No End Of Blame Is Unafraid To Point The Pencil In Sydney

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  • Wednesday, 18 October 2017 14:44
Published in Arts  
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No End Of Blame No End Of Blame

Sport For Jove Theatre Company present ‘No End Of Blame’ by playwright Howard Barker with the Seymour Centre this month.

Directed by Damien Ryan he takes us through what to expect: “Certainly something a bit different, we’ve obviously done a lot of work with the classical canon where people kind of know what they’re expecting from a Shakespeare play. This is a very different thing; Howard Barker is of course in some ways, quite an unknown playwright to Australians. It’s kind of a full on play, there’s some fairly intense nudity in the play, there’s graphic language and that sort of thing so it’s a pretty full on theatrical experience seeing any Howard Barker play. But ‘No End Of Blame’ is an extraordinarily intelligent piece and a very prescient one that is written about the power of the pencil. People putting a pencil mark down can be a very dangerous thing; you know it can write 'Mein Kampf'. The play is very funny and very humane while also being very inhumane and very shocking. He’s a deliberately divisive playwright; he wants an audience to walk out of a play arguing.”

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The play follows a painter and a cartoonist across the 20th century spanning 60 years and Damien sees links to current issues. “The point being a political cartoonist keeps getting his voice silenced and his right to free speech crushed both behind the Iron Curtain and in what we would call a Western free democracy like Britain. It’s incredibly contemporary, very, very relevant play about a very kind of hot issue. It’s called ‘No End Of Blame’ because that’s what cartoonists do, their job is to get up in the morning and point the finger at things and sometimes very unpopular things. Sometimes it’s a popular comment and sometimes they make a very cruel and brutal comment.”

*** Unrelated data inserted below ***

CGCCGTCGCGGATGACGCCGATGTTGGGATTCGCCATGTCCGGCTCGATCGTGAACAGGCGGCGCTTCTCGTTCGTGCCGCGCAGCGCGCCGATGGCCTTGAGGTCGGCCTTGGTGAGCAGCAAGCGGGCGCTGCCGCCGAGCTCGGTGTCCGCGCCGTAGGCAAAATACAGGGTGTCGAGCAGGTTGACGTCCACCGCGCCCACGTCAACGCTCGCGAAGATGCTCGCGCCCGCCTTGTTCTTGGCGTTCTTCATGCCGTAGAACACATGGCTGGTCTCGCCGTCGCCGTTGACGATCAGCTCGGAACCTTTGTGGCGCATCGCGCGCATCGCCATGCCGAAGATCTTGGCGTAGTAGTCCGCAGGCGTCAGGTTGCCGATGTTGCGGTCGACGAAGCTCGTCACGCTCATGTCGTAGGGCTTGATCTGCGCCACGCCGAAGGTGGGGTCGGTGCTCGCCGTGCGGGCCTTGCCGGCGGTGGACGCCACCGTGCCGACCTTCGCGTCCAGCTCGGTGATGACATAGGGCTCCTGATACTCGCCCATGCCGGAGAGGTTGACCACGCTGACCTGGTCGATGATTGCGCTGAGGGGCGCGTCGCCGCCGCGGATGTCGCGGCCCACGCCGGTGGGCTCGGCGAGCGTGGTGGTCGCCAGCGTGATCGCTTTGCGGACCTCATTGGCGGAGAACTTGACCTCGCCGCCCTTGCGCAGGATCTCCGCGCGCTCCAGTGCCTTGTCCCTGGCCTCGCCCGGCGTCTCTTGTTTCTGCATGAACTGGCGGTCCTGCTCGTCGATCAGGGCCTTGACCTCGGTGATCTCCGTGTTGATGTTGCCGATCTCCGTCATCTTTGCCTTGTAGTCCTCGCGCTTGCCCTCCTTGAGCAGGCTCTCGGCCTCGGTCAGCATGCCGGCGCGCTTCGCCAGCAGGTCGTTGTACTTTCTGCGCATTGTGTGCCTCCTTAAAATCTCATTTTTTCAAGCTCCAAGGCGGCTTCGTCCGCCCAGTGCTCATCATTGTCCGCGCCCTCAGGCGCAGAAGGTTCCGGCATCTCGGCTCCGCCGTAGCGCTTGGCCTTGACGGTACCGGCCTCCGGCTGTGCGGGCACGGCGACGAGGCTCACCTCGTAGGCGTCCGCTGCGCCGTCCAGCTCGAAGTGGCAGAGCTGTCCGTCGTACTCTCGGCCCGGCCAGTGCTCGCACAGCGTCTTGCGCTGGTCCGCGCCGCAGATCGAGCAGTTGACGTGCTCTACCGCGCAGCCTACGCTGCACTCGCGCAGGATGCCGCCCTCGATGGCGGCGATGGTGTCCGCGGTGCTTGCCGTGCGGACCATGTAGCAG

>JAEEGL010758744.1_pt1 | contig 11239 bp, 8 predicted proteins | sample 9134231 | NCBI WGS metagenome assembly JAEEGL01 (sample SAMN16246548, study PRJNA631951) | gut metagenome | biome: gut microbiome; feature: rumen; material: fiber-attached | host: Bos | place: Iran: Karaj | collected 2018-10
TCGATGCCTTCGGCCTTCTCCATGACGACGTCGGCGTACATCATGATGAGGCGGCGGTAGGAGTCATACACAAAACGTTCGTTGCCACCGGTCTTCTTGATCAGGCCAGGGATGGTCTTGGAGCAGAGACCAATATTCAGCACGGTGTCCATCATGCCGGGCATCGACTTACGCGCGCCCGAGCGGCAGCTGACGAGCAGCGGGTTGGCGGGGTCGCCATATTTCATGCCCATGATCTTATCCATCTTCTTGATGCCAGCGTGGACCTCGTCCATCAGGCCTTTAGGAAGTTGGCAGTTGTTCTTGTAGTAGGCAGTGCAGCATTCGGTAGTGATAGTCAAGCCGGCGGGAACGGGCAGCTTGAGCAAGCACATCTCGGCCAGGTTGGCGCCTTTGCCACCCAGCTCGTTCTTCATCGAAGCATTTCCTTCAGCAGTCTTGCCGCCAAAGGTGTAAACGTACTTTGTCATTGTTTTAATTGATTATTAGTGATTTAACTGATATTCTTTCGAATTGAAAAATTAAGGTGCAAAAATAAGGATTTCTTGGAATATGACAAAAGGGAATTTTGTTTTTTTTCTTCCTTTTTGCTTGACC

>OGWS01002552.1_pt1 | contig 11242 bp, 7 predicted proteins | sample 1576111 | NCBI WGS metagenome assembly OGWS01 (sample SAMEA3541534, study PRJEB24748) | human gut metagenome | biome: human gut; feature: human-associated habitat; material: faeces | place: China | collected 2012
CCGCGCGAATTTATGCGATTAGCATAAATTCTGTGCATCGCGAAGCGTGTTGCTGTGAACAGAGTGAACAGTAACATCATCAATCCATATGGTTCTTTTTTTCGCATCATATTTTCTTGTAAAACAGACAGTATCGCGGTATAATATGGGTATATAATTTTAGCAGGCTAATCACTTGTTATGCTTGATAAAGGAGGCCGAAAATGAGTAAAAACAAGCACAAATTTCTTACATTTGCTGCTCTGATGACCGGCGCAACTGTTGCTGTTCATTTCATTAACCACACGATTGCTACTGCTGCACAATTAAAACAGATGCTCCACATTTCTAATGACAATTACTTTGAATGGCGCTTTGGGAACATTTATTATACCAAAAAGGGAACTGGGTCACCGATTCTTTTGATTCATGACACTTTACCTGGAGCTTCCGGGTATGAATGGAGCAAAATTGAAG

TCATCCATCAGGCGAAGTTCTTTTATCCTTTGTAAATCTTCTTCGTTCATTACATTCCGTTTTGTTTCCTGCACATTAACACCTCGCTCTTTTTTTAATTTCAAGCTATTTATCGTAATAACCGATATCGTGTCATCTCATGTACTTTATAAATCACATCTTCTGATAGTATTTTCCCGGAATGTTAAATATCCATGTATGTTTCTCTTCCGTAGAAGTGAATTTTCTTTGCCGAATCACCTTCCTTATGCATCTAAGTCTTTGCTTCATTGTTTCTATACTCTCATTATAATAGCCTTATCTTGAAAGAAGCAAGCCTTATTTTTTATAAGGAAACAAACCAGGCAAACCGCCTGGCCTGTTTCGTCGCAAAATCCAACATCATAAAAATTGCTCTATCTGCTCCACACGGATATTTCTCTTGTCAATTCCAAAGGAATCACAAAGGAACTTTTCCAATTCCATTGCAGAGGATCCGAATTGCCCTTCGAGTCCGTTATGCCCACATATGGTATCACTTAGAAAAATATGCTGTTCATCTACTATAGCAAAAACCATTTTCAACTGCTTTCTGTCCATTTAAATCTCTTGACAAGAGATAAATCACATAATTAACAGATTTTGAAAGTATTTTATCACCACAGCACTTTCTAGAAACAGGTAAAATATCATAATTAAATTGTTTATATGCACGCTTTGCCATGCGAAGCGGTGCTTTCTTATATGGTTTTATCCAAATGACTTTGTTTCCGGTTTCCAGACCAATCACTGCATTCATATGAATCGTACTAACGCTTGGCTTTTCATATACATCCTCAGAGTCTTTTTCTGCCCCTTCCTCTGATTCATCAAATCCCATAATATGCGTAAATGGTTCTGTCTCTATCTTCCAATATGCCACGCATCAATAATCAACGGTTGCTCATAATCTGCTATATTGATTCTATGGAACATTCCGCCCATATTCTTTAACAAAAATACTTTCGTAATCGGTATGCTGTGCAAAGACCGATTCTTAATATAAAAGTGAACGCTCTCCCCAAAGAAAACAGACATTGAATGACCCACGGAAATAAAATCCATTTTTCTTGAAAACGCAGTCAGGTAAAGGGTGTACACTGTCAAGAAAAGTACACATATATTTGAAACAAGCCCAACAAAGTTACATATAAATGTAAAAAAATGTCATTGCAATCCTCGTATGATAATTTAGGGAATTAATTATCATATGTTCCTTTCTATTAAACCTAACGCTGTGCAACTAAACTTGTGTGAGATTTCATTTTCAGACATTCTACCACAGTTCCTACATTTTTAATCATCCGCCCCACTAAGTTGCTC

The Director is also full of praise for his cast taking on this new type of work for the company. “They’re out here really putting themselves on the line with a play like this. It’s been an incredible experience working with this group of people. There’s almost 60 characters in the play but we’re doing it with only eight actors. That always has a wonderful effect, when you get a smaller group of people; an audience always gets very attached to the actor not just the character.”

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Real life political cartoonists Cathy Wilcox and David Pope have contributed original work for the play which will be projected up on stage. Relating a scene from the play, Damien, the former journalist, explains “through that tiny window at the bottom of the Kremlin we see the Soviet Union at work and the minds of North Korea, the minds of Donald Trump saying these journalists can no longer come into our briefing sessions. Refusing to give interviews, because they’re all on Twitter now. It’s the vision of the world through the unrecorded history of ordinary people; I suppose is what appeals to me about Barker and what reminds me of the world of Shakespeare.”

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Despite those similarities to The Bard, Damien understands Barker’s work will be a departure for Sport For Jove, “I have a feeling some people will go ‘God what is he doing this for?’ But I really believe in this play and you know you’ve got to do different things or you get stale.”

‘No End of Blame’ plays at Reginald Theatre, Seymour Centre until 28 October.



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